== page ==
Configuring your WordPress Blog
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You’ve heard that blogging is all the rage now and you want to put one up to get your message out there. A blog page with quality content will help drive traffic to your website and increase your organic SEO. WordPress is one of the best platforms to do this. This tutorial will explain some of the things that have to be configured in the WordPress backend to ensure your blog has a fighting start.
In this lesson, we will be using the native WordPress theme that comes with every fresh installation of WordPress. This theme is called Twenty Nineteen. I will be going through the main settings, so the structure of your blog is configured correctly. I will be using a fresh install of WordPress. In this tutorial, I will not be giving any instruction on adding or customising Themes or creating pages.
Configuring your WordPress Blog – General Settings
Here you can see the default WordPress administration page. The main menu is on the left, and this is where we will be doing most of our work.
First, let’s go to “Settings > General”. Here you can change things like the Site Title and Tagline. My website is going to be a blog about surfing, so first let’s change the site title and tagline. This changes the text in the tabs on your browser as you can see in the other tab I have open.
I will change the site title to “Surfing” and the Tagline to “My Surfing Blog” and hit “Save Changes. If I open the other tab and refresh the browser, you’ll notice that the title of the page and text on the tab has changed to the values you entered.
A default WordPress installation will have a no-reply admin email address. It is best to change this to your email address so you can receive notifications from the website. You will notice that the change request is set to pending until you confirm your email address. Go to your email and click on the link to confirm the change.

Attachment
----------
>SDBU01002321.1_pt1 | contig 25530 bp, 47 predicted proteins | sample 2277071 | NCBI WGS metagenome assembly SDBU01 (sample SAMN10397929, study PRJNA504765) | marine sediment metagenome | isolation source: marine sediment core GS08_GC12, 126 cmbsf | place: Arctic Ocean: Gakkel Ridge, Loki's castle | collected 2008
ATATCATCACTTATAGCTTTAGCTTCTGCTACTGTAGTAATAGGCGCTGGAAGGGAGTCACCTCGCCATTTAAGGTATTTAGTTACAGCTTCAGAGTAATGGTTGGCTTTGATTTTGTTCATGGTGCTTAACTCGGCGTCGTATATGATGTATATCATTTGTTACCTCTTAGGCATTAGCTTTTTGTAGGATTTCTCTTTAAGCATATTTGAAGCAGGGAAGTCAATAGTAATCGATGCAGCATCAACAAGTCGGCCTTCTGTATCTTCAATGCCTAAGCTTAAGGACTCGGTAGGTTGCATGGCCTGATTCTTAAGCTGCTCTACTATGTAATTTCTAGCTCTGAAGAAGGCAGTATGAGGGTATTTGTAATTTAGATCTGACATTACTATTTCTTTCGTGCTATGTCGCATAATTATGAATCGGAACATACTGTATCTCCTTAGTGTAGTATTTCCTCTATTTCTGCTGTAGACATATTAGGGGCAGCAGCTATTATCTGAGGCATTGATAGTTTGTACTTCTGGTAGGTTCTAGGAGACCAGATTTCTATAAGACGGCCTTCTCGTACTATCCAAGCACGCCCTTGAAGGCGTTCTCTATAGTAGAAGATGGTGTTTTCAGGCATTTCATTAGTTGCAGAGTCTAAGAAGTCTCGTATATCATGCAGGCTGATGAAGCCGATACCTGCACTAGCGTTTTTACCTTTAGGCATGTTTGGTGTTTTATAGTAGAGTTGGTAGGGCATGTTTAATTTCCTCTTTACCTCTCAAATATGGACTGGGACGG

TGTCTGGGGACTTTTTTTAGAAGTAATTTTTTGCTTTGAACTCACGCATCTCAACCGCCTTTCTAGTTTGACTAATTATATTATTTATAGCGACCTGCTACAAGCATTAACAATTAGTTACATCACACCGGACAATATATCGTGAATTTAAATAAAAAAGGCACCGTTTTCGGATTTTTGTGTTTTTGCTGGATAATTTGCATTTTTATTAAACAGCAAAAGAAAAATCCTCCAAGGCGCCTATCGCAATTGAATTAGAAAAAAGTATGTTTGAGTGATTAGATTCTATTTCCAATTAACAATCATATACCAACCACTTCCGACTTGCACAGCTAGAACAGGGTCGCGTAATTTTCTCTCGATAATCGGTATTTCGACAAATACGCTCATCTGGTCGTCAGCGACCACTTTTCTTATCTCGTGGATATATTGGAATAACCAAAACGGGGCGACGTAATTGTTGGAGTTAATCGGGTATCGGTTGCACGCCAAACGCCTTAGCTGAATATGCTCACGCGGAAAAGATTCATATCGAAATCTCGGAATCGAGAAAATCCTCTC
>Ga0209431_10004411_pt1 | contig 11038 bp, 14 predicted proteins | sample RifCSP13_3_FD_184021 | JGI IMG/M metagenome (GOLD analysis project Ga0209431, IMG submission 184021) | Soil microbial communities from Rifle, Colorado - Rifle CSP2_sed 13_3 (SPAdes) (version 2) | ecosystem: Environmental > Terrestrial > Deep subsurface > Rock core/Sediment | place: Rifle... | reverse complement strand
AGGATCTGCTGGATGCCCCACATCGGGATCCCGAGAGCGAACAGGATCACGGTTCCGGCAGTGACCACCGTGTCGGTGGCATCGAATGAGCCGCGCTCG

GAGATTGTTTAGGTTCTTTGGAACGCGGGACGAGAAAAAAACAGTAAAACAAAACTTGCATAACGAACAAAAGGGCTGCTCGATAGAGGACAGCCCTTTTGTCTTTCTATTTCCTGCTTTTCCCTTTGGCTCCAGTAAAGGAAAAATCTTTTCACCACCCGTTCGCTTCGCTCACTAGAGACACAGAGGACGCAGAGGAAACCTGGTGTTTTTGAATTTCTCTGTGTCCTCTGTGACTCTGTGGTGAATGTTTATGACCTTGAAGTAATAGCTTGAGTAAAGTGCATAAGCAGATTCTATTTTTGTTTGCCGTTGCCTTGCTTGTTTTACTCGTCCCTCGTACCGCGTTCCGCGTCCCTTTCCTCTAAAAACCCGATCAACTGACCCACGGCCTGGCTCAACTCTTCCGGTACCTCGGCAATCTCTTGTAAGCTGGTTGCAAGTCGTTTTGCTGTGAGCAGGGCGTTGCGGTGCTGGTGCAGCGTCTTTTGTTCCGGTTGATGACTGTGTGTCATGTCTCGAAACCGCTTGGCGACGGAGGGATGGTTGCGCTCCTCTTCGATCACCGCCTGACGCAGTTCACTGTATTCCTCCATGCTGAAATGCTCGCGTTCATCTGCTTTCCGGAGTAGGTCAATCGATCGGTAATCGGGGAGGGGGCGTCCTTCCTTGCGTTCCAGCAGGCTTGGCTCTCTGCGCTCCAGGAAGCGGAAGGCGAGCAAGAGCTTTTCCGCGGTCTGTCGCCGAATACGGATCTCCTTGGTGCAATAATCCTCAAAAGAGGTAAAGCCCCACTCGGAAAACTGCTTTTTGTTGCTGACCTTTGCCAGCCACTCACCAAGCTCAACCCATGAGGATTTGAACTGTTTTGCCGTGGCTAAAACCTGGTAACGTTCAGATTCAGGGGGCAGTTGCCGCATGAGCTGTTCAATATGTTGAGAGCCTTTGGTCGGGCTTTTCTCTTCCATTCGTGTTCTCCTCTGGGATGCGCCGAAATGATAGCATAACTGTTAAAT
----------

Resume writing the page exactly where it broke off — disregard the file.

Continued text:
Change the site language to your location. In my case, I will change to “English (Australia) and the time zone as “Melbourne”.
Then select your date and time format you plan to use and hit “save changes”.
Configuring your WordPress Blog – Discussion Settings
The next menu item to configure is the discussion settings. Here you can configure the settings for comments on your blog. Some people like to turn this off, and others prefer the feedback. The jury is out, having comments enabled mean extra workload but can help with SEO. This decision I will have to leave with you.
On my blog, I will turn comments off. You can do this by unchecking the “Allow people to post comments on articles” checkbox.
If you do want to allow comments, I advise that you ensure that people must register on your website. Registration blocks spammers and gives you a contact list to market to later. Also, ensure that comments are held for moderation before they go on your website. You don’t want inappropriate content on your blog. It is also a good idea to have a comments policy on your blog.
Permalinks, Categories and Tags
Next, are the permalink settings. By default, these are set to “Plain”. I like to set this to post name. When your post name is in the URL of the blog post, this helps with SEO.
The last things to setup are categories and tags. These make it easier to organise the content in your blog.
Categories are the way you group content in WordPress. A category groups together a list of similar blog posts.
As my blog is about surfing, I’m going to set up some initial categories. These can be added to later as your blog evolves. On my surfing blog, the initial categories will be the latest news, pro tour, tips, locations, movies.
Tags are a way of identifying content in your blog post by way of keywords. For example, if I wrote a blog post on the latest results on the pro tour, I may add tags with the winner’s name, the location of the event and the name of the event.
These are the basic settings for your blog. Blogging is a commitment; either do it or don’t’. You must ensure that you post content regularly on your website. There is nothing worse than seeing a blog that is never updated. Stale content takes credibility away from your business and website.
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